The 72-Hour Adventure Bag
The 72-Hour Adventure Bag is an emergency bag made for short-term survival situations (3-7 days), like evacuating from a hurricane or wildfire, and designed to get you from Point A to Point B. Often these bags are referred to as “Bug Out Bags”, Go Bags, Evacuation bags, or SHTF bags, but I strongly prefer the term “Adventure Bag” because I believe in the power of positive word associations, as outlined in this post. The 72-Hour Adventure Bag should be somewhere between 55-70L, and should typically be as large as you can comfortably carry on your back.
As I said in my earlier post on Adventure Bags, there are a couple of things everyone should have for safety, but the rest is really up to you. I’m taking a page out of Steve Kamb’s fitness guides when I say, think about packing this bag like you’re creating a Dungeons & Dragons character sheet: you’re going to want to think about what kind of person you are, what you’re good at, where you feel most comfortable, where you see yourself excelling, and pick equipment that complements your skills and your interests.
There is no one-size-fits-all guide to Adventure Bags, but I’ll recommend some starting gear.
Category I: The Essentials
- The Bag: For the 72-hour bag, durability matters quite a bit. This isn’t a bag you’ll be leaving in your car, it’s one you’ll be actively carrying most of the time, so comfort and durability should be a top priority. The Rush 100 from 5.11 is a very good choice. The Osprey Aether is another excellent choice. I assume there are other bags out there that also do a great job, but I’m personally most familiar with 5.11 and Osprey, and they both make outstanding quality products.
- 3-7 Changes of Clothes in a Compression Bag: You’re going to want enough comfortable clothes to last about a week. Make sure they’re climate-appropriate, especially if you’re traveling somewhere further away from home than you’d normally go. Pack a pair of wool socks and something comfortable to sleep in. It also helps to have a poncho or raincoat, as well as waterproof shoes.
- Enough Food for Several Days of Travel: There are many, many 72+ hour ‘survival food’ kits from well-known brands such as Mountain House and Readywise, and there are also your good old-fashioned MREs, but I prefer brands like Huel and Soylent for a multi-day adventure. The thing about evacuations is, there’s always food available, but the quality isn’t great. You won’t starve, but if you don’t pack good food, you might be stuck eating Burger King and truck-stop food for a week straight. Huel and Soylent are both meal replacements that contain all the micronutrients your body needs to thrive, plus quite a bit of fiber. It’s not the difference between life and death, but it could be the difference between a nasty bout of constipation and, well, smooth sailing.
- Water: If you’re traveling you can stop at gas stations and pick up a water whenever you need one, but plastic water bottles shouldn’t be left in a car because it’s unsafe to drink if the bottles get warm. A better choice would be canned water. It seems pricey, but when you take into account that they don’t really expire and would only be used in emergencies, a 48-pack could easily last 2-3 evacuations.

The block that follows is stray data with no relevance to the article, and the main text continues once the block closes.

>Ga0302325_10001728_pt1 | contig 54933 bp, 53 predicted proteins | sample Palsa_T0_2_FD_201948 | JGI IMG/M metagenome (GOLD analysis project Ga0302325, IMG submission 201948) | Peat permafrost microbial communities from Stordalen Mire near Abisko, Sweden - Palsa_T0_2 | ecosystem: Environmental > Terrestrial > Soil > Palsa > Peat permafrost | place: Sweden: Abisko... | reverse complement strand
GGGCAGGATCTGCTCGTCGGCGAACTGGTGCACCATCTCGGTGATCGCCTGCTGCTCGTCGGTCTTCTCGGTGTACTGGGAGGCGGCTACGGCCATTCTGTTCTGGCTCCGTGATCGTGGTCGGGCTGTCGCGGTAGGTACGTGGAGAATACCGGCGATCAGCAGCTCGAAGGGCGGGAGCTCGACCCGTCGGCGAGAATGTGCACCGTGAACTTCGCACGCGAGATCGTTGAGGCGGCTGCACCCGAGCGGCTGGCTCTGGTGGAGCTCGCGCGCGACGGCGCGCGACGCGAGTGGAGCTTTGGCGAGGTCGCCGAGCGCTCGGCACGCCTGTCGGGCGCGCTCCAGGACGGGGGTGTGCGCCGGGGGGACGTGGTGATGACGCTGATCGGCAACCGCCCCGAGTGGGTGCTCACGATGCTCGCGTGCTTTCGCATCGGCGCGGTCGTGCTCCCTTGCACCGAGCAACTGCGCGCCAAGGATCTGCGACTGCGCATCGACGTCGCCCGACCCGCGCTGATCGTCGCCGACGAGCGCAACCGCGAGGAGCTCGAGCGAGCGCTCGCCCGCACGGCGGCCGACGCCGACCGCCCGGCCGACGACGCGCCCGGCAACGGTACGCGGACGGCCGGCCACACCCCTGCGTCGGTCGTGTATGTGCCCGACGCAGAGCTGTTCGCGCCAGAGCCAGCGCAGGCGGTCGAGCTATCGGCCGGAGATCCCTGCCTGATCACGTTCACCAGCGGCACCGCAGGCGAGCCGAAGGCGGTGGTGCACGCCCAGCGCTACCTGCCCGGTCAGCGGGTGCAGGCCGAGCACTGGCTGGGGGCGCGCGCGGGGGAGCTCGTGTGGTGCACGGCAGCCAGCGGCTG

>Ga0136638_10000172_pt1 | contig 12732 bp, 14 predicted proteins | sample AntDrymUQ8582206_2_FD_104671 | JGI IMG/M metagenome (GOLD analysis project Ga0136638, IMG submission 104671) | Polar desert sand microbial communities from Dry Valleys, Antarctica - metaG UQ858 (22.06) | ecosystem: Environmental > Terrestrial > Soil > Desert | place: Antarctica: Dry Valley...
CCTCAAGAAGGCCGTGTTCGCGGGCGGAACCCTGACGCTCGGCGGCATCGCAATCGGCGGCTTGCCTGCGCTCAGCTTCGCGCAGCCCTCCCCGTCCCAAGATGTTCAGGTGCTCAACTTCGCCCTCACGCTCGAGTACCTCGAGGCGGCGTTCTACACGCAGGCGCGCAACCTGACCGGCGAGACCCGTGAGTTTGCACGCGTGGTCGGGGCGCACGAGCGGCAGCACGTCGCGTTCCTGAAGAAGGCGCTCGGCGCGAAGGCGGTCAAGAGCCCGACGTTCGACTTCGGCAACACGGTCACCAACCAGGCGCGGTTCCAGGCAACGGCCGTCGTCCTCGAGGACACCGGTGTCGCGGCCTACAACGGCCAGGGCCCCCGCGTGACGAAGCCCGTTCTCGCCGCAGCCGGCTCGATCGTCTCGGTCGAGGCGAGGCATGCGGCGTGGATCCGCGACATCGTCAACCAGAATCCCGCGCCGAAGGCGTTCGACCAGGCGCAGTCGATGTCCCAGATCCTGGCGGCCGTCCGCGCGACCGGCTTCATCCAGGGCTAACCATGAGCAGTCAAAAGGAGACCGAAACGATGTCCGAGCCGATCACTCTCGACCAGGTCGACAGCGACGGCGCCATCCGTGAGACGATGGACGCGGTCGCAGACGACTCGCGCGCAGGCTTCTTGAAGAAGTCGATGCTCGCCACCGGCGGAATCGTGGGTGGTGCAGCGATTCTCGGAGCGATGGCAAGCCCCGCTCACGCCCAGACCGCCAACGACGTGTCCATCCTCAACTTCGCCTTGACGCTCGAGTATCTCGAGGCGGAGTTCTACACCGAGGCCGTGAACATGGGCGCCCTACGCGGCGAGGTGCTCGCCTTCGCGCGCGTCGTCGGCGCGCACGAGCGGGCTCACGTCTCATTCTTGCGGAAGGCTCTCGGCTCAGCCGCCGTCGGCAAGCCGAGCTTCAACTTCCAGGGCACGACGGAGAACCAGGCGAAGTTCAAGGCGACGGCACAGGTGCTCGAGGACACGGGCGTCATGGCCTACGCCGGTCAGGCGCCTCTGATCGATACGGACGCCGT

- Water purifiers like the Sawyer and Lifestraw can also be useful, provided you know their limitations, but I usually don’t recommend them because they’re more for camping than evacuating. Any water source within walking distance of a city or highway isn’t going to be drinkable no matter how many times you filter it.
- Battery Packs: Anker makes a wide array of battery packs for different use cases, and you can order directly from their website. Ordering Anker products on Amazon is kind of hit or miss because there are so many resellers, but you can’t go wrong with ordering them directly.
- A Good Sleeping Bag: Even if you’re not roughing it, a good sleeping bag can mean the difference between sleeping on questionable motel sheets and sleeping in comfort. The best sleeping bag for you is going to depend on your frame and how warm you’d like to be when you sleep. I’m a bigger guy so I like the Coleman Big & Tall line, but it’s really up to you and how you prefer to sleep.
- A Bathroom Kit and First Aid Kit: The same bathroom kit you’d use for a multi-day stay at a hotel. The FAK (First Aid Kit) should be a pretty in-depth one, with all the medications (including birth control, Plan B, and/or Plan C) and supplies you’d need for at least two weeks, as it can be difficult to get your medication after a disaster, especially if you’re traveling out of state. You should have at least two N95, N99, or P100 respirators. For an idea of the kind of FAK you should be packing, check out this one by REI.
- Cash: $40-100 in cash, in small bills. Potentially more if you feel comfortable carrying it. If the power’s out, credit cards don’t work and neither does ApplePay.
Category II: Tools & Equipment
- Solar Panels/Solar Generator: A solar generator may just be a fancy word for a gigantic battery, but they’re still incredibly useful, especially if you use a CPAP or something that requires continuous power. Jackery and Bluetti will likely be your best bets for solar generators. I’d recommend checking these out in person before buying, they’re heavier than you’d think.
- A Multitool: Remember the multitool I recommended for the 24-Hour Kit? Well, for this bag you’ll want something a little more heavy-duty. This one from Leatherman (the world’s leading brand of multitools) has everything you need and comes with a MOLLE sheath, which can be easily attached to any 5.11 bag. Seriously, if you take care of this, it should last you a lifetime.